Shinano departed for Kure at 6:00 PM on November 28, 1944, accompanied by Isokaze, Yukikaze and Hamakaze. After traveling for some time, the ships detected the radar of an American submarine in the area and began sailing in zig-zag movements to try and evade the submersible. Unbeknownst to her crew, this actually put Shinano right in the path of the USS Archerfish (SS-311).

Sinking of the IJN Shinano

The USS Archerfish, under the command of Cmdr. Joseph Enright, had clocked the IJN Shinano two hours before the submarine was noticed by the Japanese aircraft carrier. Abe, believing they’d encountered an American wolfpack, ordered his ships to turn away from Archerfish, in an attempt to outrun the submersible. This would have worked, as Shinano was the faster out of the two, but she was forced to reduce her speed to prevent damage to the ship.

USS Archerfish (SS-311) at sea
USS Archerfish (SS-311), the submarine responsible for sinking the IJN Shinano. (Photo Credit: Unknown Author / US Navy / Wikimedia Commons / Public Domain)

By 2:56 AM on November 29, Abe had changed direction to move toward the submarine, only to turn southwest, exposing the entire side of the ship to Archerfish. At 3:15 AM, Enright made the call to fire six torpedoes at their target, ensuring the first two hit before diving to a depth of 400 feet to wait it out.

Four of the torpedoes hit Shinano, which was enough to sink her. Enright and his crew didn’t know what ship they’d sunk until the Second World War was over, nor that it took over seven hours for the aircraft carrier to go down.

Hindsight is 20/20

Initially, those aboard the IJN Shinano didn’t think the damage caused by the torpedo strikes was severe, and therefore made little effort to save the ship. Abe, in particular, ordered her to continue at maximum speed, which only flooded the aircraft carrier quicker. By the time they realized there was a serious problem, it was too late. She was too heavy to be towed by the escort ships, too flooded to be bailed out and too far gone for the majority of her crew to escape.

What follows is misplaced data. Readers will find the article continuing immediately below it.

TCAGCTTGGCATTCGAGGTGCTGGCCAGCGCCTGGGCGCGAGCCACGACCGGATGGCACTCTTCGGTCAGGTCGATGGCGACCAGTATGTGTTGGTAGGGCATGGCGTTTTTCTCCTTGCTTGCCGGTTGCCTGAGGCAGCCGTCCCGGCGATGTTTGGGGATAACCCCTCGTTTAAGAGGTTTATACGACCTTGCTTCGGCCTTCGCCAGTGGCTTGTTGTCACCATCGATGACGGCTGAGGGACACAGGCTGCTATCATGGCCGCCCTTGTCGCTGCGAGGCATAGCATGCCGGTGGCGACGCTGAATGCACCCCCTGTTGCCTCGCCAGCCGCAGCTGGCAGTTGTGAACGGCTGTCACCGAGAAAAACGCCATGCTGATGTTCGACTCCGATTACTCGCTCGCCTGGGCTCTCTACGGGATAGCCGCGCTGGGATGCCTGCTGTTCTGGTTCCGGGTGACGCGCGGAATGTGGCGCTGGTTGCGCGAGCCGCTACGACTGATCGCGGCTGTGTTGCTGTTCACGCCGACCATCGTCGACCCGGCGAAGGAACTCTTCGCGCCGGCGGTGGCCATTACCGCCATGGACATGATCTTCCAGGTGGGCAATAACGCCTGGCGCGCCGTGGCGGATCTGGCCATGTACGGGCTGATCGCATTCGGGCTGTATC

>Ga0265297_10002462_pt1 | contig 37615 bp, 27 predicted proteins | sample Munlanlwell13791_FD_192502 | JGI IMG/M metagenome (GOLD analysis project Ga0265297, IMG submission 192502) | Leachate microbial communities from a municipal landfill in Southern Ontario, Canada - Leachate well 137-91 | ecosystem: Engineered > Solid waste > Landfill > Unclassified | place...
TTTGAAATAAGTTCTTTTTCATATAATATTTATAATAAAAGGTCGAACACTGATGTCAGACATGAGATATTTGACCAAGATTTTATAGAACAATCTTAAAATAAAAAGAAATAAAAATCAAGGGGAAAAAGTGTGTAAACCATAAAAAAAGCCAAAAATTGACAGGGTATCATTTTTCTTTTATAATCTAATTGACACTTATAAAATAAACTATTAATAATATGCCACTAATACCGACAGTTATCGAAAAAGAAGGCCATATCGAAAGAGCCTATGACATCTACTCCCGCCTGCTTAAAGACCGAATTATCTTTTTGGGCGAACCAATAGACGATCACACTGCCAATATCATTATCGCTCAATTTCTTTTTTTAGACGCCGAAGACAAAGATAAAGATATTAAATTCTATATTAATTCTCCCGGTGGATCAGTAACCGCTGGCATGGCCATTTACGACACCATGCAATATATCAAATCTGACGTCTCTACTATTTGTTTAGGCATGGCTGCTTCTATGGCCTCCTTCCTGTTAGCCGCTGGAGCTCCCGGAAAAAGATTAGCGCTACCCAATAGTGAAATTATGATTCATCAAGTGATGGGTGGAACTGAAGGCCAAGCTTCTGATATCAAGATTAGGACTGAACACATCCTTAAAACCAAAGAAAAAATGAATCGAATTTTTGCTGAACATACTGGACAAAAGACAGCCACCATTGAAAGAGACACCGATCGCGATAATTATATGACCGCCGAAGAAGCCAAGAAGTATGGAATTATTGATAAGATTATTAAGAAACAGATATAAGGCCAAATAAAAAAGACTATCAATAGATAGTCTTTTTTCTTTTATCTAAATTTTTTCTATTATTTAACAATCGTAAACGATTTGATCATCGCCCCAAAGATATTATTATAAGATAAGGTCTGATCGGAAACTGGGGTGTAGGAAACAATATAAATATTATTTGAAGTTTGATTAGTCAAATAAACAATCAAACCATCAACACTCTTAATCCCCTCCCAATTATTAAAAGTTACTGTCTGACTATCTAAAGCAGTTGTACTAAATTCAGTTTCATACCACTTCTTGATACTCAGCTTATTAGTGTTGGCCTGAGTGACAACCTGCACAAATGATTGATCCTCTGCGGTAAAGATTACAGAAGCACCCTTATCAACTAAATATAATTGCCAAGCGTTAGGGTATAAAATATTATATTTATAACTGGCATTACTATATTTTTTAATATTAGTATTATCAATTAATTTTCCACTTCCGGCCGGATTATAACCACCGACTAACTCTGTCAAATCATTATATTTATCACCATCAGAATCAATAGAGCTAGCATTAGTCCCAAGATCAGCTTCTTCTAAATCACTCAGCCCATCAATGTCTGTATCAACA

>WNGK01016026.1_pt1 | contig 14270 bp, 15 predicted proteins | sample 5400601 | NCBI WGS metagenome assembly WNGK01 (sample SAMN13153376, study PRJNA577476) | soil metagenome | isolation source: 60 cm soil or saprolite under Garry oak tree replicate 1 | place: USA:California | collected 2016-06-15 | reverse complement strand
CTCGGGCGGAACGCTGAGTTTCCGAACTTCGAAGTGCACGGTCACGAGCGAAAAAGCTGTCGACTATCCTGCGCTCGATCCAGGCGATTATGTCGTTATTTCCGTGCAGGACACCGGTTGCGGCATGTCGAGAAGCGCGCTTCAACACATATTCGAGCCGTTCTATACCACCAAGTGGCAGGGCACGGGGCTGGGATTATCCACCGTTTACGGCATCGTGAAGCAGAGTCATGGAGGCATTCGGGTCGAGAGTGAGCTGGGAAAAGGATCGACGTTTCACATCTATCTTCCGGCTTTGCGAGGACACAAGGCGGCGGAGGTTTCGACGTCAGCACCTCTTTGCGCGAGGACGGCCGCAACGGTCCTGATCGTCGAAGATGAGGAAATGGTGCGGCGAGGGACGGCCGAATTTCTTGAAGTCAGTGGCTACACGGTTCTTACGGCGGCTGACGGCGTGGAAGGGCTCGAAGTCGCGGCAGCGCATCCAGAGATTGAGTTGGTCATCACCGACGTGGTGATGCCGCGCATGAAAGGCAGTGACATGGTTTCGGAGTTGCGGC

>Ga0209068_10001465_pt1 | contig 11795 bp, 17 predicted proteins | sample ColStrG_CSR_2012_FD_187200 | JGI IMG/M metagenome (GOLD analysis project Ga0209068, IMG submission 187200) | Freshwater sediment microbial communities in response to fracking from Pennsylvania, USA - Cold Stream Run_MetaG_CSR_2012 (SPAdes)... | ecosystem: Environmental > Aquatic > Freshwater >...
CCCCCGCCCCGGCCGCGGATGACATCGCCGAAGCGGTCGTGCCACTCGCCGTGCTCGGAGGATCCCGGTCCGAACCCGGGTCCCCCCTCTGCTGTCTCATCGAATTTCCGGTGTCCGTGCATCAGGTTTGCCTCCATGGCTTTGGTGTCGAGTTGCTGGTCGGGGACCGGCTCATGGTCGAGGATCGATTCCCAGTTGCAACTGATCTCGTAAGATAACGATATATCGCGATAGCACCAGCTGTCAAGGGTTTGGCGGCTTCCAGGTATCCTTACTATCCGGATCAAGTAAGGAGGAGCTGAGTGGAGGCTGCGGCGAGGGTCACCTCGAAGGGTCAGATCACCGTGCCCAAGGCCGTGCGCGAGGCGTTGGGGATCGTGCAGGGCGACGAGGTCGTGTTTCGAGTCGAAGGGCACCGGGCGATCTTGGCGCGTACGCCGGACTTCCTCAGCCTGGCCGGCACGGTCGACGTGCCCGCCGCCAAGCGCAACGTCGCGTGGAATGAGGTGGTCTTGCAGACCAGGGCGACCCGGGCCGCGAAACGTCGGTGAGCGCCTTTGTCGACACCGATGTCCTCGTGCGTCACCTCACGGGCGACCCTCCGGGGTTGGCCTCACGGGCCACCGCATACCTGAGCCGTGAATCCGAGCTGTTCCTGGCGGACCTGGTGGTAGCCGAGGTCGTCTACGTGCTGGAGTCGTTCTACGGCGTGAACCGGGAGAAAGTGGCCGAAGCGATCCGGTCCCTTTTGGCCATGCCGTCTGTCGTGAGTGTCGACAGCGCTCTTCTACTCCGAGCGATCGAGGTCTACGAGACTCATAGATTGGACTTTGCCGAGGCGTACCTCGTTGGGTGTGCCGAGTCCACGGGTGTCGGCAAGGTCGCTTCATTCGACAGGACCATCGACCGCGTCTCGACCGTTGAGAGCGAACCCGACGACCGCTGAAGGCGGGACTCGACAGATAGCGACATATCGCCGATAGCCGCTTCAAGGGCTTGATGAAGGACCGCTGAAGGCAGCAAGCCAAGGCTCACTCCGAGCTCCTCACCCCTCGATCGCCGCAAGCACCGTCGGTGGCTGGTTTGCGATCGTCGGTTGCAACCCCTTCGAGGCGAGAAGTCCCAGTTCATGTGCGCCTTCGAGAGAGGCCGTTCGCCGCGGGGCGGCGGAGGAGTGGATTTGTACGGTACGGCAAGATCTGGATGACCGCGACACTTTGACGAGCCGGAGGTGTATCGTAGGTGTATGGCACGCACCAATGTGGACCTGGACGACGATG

Of her 2,400-man crew, 1,435 went down with the ship, including Abe and both navigators.

Sketch of the IJN Shinano
Sketch of Japanese aircraft carrier IJN Shinano. (Photo Credit: De Agostini / Getty Images)

Those who survived were sent to Mitsukejima until January of the following year, so news of Shinano’s sinking didn’t spread. After the war ended, the US Navy analyzed the aircraft carrier, as well as the other Yamato-class ships, and determined they had severe design flaws that made certain joints vulnerable to leakage. They believed the USS Archerfish’s torpedoes happened to hit these joints, which were prone to rupturing, contributing to Shinano‘s demise.

More from us: Battleship Row: The Nine American Vessels Targeted During the Attack on Pearl Harbor

As for Enright, US Naval Intelligence didn’t believe him when he said he’d sunk a Japanese carrier, as they thought all had been accounted for. After the war, this was corrected, and the commander was awarded the Navy Cross for his victory.

Rosemary Giles

Rosemary Giles is a history content writer with Hive Media. She received both her bachelor of arts degree in history, and her master of arts degree in history from Western University. Her research focused on military, environmental, and Canadian history with a specific focus on the Second World War. As a student, she worked in a variety of research positions, including as an archivist. She also worked as a teaching assistant in the History Department.

Since completing her degrees, she has decided to take a step back from academia to focus her career on writing and sharing history in a more accessible way. With a passion for historical learning and historical education, her writing interests include social history, and war history, especially researching obscure facts about the Second World War. In her spare time, Rosemary enjoys spending time with her partner, her cats, and her horse, or sitting down to read a good book.